In the past it hasn’t been easy to visit the garden of Lambeth Palace, the oldest continuously cultivated garden in London (it’s been there for eight hundred years). The only way was by booking one of the none-too-frequent guided tours. But from March this year things have changed. Now you can wander around at your leisure, as Yannick and I did last week.
Lambeth Palace has been home to the Archbishops of Canterbury since the fourteenth century, and the decision to open the gardens more frequently was taken by the current Archbishop, Justin Welby, as part of a strategy to make the Palace more accessible to the public. Not that you can just wander in and out as you like; the garden is only open on the first Wednesday of the month, so you’ll still need to plan ahead, but you don’t have to book, and you don’t have to join a tour.
There are volunteers on hand to tell you where to go when you first arrive. Just as well – access to the garden is through a little door in the corner of the courtyard in front of the Palace that you could easily overlook.
It’s bigger on the inside – nearly eleven acres, maintained by three full time gardeners plus volunteers, using organic principles wherever possible.
Close to the house is a formal lawn and a raised stone terrace planted with tea roses and lavender.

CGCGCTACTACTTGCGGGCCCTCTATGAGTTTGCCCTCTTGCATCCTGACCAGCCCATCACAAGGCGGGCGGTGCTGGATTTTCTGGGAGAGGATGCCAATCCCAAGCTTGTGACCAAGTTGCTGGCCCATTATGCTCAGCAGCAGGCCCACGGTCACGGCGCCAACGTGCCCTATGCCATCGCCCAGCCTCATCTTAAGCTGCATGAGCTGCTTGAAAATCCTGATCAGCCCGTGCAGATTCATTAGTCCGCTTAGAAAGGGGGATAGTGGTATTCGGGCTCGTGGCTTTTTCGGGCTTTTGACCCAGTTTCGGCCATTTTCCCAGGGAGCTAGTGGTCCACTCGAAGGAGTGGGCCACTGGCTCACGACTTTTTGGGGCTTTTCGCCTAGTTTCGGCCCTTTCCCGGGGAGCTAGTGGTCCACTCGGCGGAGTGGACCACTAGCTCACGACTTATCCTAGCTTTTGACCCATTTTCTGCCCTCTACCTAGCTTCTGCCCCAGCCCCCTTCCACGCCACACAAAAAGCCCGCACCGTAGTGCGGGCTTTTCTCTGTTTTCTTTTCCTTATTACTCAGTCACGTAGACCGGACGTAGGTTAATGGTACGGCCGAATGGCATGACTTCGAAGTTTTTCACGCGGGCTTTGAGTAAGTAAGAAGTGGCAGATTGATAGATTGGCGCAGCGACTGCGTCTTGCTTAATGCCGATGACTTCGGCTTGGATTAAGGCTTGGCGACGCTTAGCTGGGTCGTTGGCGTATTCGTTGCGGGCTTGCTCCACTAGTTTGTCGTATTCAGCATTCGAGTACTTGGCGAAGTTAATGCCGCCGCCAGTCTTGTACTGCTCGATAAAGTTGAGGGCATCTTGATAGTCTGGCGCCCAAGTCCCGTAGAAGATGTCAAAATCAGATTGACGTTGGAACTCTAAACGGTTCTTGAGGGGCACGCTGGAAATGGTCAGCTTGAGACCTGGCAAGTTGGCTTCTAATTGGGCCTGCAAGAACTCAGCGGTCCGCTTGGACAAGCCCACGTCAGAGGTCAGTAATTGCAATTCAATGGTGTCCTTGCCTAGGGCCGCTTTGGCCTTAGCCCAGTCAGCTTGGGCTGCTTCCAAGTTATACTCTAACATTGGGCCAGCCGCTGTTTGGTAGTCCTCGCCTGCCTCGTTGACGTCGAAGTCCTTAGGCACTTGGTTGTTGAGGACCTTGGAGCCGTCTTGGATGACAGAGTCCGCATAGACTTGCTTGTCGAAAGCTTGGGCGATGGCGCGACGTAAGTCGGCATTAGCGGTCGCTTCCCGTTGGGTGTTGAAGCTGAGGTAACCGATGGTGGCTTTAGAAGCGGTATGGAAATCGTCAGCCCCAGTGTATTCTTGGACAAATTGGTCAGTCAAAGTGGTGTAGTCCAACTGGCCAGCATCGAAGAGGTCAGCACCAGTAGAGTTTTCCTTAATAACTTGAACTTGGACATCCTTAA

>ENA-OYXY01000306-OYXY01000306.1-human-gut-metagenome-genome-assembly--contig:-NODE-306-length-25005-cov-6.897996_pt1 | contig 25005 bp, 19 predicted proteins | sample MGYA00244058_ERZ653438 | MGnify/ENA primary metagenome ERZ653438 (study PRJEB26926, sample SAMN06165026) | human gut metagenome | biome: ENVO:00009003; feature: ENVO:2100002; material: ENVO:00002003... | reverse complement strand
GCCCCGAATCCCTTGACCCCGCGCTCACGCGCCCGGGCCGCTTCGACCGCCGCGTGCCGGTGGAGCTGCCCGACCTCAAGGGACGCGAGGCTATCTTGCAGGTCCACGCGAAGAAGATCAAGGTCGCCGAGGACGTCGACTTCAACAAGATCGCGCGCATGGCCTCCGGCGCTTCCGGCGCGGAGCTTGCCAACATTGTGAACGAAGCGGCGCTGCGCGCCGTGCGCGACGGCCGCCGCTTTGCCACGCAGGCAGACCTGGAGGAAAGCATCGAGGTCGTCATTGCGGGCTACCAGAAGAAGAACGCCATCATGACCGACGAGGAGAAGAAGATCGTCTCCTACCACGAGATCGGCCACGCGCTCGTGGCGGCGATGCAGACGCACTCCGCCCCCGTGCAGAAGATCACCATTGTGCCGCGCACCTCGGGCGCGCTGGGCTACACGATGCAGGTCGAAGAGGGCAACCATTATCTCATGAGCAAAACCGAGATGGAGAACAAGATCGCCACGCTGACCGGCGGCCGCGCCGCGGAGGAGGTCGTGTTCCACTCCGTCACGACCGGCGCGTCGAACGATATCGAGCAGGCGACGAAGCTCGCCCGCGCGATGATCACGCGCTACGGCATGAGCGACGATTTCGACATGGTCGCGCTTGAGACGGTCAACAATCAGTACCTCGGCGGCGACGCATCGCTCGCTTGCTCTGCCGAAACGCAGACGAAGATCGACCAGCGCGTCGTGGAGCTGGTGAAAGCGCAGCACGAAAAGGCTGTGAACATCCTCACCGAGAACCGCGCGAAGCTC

The little free guide tells you a lot about the garden and its flowers. This lovely tea rose is Ellen Willmott.
The rose arbour supports four different climbing roses and a clematis, and has a sundial at its centre.
The Chapel garden is planted with plants with purple, silver and green scented leaves, interspersed with Iris Florentina.
I thought these banks of purple flowers were lavender at first, but in fact they’re salvia, massively popular with the Palace’s bees which were hard at work when we were there.
Beyond the formal garden is a much larger parkland style garden with a rotunda and some beehives tucked discreetly away behind a little pond.
The garden was a peaceful oasis in the heart of London. It was hard to believe we were just across the river from the Houses of Parliament.
Lambeth Palace is on the south side of the Thames, just across Lambeth Bridge. It’s open between 12 pm and 3 pm on the first Wednesday of the month, with no need to book in advance. According to the website, entrance is £4 – we paid £5 but as it’s for charity it hardly matters. They don’t have a café but they do serve tea and coffee and they don’t mind if you take your own picnic. If you want to see inside the Palace instead, they have guided tours on Thursdays and Fridays.